On a long road trip the other day, I listened to part of a set of CD recordings of Homer’s Odyssey. If you’ve never read it in a good translation, you’re missing something that is not only fundamental to the Western literary canon, but is also a rollicking good story. It’s about Odysseus, a hero on the Greek side of the Trojan war, and how he manages to get home, in 12,000 lines. Along the way he’s helped by the goddess Athena, tripped up and tormented by the sea god Poseidon, and runs into monsters, treacherous enemies, shipwrecks, and a gang of layabouts all hoping to marry his wife Penelope after Odysseus is declared dead.
As I was listening to all these fanciful goings-on, I began to think of how many god-like abilities that Homer describes are now things that engineering has brought to pass in the 2800 years or so since he wrote the poem. Take flying, for example. Athena could do it; she flies back and forth to Olympus (which was kind of the country club of the gods) enough times to get a free frequent-flyer trip anywhere in the world. And seeing at a distance: the gods watched Odysseus and his friends and enemies like they were characters in a soap opera. We’ve got these things covered with airplanes and television, at a minimum, not to mention the Internet.
Lots of dramatic tension in the poem is created by the fact that for much of the time, Odysseus is held captive on a small island by Calypso, a minor goddess who is smitten with him and wants to make him immortal. He will have no part of this, however, and spends his days on the seashore, pining for Penelope and home. No one comes to rescue him because he landed there after all his shipmates died in a shipwreck, and nobody but Calypso and a few gods and goddesses know where he is—and they’re not telling the mortals. Here’s where an emergency beacon, or at least a decent cellphone, would have come in handy. And if he’d had along a GPS, he might never have had the shipwreck in the first place.
While we already enjoy the use of a good many things that only gods had back then, one nut we haven’t cracked yet is immortality, which the gods possessed and were able to hand out more or less at will. Immortality is the stated ambition of a loose-knit group of scientists, engineers, and their companion enthusiasts known as transhumanists, who believe it is humanity’s fate to transcend ordinary biology and wind up as software in a virtual-reality environment that is indistinguishable from Olympus, as far as I can tell. There really wasn’t much that the gods couldn’t do, and the same will be true of our transhuman descendants, if the transhumanists get their wishes.
Anyone familiar with Greek mythology knows that despite all the advantages of being a god, the lives of Zeus and his immortal friends and relations were plagued with the same kinds of botherations that trouble ordinary mortals: jealousy, revenge, discouragement, and anger. This is because the Greek gods were really just people writ large, with very human failings and shortcomings. It took a long time for the inexpressible perfection of the God of monotheism (e. g. Judaism, Christianity, and Islam) to make any headway into the Western consciousness.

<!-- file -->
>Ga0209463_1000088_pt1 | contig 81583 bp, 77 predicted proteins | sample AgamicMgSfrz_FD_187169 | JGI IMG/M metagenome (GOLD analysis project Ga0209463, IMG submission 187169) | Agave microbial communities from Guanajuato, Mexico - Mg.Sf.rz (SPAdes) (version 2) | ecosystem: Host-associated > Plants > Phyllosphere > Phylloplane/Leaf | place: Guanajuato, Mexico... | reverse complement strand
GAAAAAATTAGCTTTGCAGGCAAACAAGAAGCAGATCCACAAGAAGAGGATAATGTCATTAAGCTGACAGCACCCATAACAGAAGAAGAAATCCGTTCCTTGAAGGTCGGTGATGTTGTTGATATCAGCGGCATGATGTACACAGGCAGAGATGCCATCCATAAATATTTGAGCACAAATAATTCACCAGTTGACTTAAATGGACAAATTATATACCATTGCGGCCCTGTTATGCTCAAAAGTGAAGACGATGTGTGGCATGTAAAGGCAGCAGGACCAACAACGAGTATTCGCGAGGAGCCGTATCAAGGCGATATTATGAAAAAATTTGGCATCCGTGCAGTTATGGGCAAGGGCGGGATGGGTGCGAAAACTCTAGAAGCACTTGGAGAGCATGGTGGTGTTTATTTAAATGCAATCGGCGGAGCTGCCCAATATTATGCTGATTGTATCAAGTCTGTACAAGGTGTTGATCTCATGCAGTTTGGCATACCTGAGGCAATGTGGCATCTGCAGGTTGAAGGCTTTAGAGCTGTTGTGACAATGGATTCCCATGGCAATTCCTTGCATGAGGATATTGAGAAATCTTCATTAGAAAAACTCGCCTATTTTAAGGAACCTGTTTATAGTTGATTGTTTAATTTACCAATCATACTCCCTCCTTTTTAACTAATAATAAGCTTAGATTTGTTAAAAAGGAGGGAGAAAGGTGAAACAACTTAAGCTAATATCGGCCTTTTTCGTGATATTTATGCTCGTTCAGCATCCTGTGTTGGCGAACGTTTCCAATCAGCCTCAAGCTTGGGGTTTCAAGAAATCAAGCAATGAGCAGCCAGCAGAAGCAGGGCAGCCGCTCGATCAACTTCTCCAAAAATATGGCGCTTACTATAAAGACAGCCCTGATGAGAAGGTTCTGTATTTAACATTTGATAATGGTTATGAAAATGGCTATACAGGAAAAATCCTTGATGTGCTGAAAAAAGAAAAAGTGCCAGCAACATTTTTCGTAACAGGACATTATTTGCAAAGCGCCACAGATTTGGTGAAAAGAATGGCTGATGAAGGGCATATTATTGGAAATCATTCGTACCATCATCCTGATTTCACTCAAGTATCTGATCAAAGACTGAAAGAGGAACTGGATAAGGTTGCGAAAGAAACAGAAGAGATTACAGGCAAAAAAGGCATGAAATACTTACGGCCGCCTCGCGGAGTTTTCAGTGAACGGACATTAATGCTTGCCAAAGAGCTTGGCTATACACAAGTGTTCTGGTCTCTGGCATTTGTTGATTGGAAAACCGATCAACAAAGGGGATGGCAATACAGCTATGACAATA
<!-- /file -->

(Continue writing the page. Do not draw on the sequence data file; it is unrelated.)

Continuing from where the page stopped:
Most transhumanists don’t seem to recognize any gods, Greek, Roman, Jewish, Christian, or otherwise. Instead, they promise us that we will become just like the gods of Olympus: basically able to do anything we want. While their spokespeople have worked out in great detail a lot of roadmaps that describe how the technology needs to develop to get us there, I have never heard any of them discuss in comparable detail the problem that Homer knew backwards and forwards: once you get a bunch of gods together, how do you make sure they will get along? Another nonbeliever, Jean-Paul Sartre, famously said that “hell is other people.” And unless the transhumanists contemplate setting each of us up in our own private Olympus where the only other beings we interact with are automaton-like slaves (which sounds pretty dull), I fail to see how, even with every privilege enjoyed by the Olympians of Homer’s imagination, the proposed society of immortal transhumans is going to be one whit better than Homer’s Olympus. Even gods had to solve the problem of getting through a boring Wednesday afternoon.
So as I contemplate the wonders that technological optimists promise us in terms of indefinitely long lives, freedom from disease and death, and so on, and how this will make life permanently wonderful and trouble-free for everyone, I can’t help but wonder whether Homer would listen to them and simply laugh. Even if some day we accumulate enough cyborgean accessories to be physically unrecognizable as humans, the essential nature of humanity will still be there. And that tendency to do the wrong thing while knowing the right thing will get us into just as much trouble as it does now, if not more.
As far as I know, belief in the Greek gods is not a live option for much of anyone nowadays. But faith in the monotheistic God is, to my mind, the only worldview that makes sense of the way the world is. As long as the transhumanists ignore the God factor, I think their dreams of an ideal transhuman future will remain just that: dreams. And dreams without nearly as good a story line as the Odyssey, incidentally.
Sources: I referred to the Wikipedia articles on “hecatomb” and “Odyssey.” One of the more recent and substantial books with a transhumanist theme is Ray Kurzweil’s The Singularity Is Near (Viking, 2005).